Diversity and strong cultures: never the twain shall meet?

It’s rare to find any sizeable company that doesn’t have something to say on the subject of diversity.

However, many of those same organisations are also wont to wax lyrical about their “unique culture” and the “Company X Way” of doing business.

Reflecting on my earlier post on the language of diversity, it struck me that a genuine commitment to diversity and a strong corporate culture ought to be mutually exclusive.

After all, a genuine commitment to diversity is characterised by the phrase, “come in, and now we are a new group.” If we truly respect and value difference, then the group dynamic is redefined by each new member.

Strong cultures, on the other hand, suggest good, old fashioned brandwashing: “come in, and we’ll show you how to be just like the rest of us.”

Intriguing insight or pointless postulation? You decide!


2 thoughts on “Diversity and strong cultures: never the twain shall meet?

  1. kevinkeohane

    Hey Dan. Great posts on Interface/Ray Anderson by the way.

    I’m currently designing the employee engagement in company values for the Publicis UK merger. My first principle (which was signed off with enthusiasm!) was that all those values we as a leadership team created are a starting point; we agreed they reflected our shared culture, but it’s up to those in the culture, and those joining the culture, to define and shape and influence how they are lived and articulated.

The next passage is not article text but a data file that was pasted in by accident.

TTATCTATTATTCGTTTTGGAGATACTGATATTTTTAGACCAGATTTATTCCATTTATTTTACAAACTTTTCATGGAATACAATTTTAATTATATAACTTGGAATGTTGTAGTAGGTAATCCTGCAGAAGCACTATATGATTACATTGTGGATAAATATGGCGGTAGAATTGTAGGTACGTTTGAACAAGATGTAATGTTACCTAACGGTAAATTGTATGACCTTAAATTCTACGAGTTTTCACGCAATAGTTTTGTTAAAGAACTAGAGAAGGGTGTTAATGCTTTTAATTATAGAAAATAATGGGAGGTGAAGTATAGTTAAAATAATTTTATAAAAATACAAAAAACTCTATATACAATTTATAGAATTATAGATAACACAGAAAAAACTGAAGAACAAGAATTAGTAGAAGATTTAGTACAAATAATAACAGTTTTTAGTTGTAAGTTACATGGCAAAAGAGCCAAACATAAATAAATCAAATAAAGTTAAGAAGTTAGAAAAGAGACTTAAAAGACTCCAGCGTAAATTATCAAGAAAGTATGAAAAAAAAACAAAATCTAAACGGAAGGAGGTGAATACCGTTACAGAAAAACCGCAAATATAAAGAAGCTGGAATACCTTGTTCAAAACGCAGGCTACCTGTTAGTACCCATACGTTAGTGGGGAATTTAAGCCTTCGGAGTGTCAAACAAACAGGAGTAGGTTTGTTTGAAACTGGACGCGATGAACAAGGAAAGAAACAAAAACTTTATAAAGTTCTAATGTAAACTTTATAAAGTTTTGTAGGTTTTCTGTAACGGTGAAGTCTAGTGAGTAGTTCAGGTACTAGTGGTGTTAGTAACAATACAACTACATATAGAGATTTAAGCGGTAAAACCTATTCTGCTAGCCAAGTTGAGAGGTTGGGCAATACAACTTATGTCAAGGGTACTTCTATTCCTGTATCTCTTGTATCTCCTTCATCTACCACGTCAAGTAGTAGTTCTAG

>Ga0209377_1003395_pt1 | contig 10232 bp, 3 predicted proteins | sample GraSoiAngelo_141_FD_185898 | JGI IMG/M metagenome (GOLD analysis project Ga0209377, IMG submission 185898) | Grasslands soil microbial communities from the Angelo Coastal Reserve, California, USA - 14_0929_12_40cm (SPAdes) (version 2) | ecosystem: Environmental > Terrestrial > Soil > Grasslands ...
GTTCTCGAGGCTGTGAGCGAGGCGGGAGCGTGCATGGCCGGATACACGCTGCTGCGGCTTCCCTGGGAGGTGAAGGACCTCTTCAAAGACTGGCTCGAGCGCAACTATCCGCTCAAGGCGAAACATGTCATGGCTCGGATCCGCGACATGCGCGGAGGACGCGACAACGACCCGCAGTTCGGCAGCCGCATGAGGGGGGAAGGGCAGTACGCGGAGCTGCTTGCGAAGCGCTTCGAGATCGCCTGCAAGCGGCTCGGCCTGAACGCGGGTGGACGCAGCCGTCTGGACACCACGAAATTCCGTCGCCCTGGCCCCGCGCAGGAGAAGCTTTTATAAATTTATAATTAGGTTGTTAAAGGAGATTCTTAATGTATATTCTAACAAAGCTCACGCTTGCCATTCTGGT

So step one is – here are the values defined by The Leaders … what do they mean to you? what are examples of them at work? How do YOU define them?

    Next step is for team leaders to talk about the values in the context of their day to day jobs.

    Only then can we “communicate” the values, because only then will we’ll really know what they mean to us.

    No cobbler’s children here!


  2. Dan Gray

    Cheers, Kevin.

    Particularly where values are concerned, I think the key lies in ensuring they act as a loose guide, rather than a prescription, so that sounds like a really smart approach.

    We’ve often talked about Vodafone’s core values of, “red, rock solid and restless,” and they’re a great example of the point.

    Whilst they provide a common focal point that everyone can relate to, they stop well short of dictating any kind of “normative” behaviours.

    By being “artfully vague” they simultaneously allow the culture to evolve and the expression of that culture to remain relatively consistent – and that’s a really neat trick.



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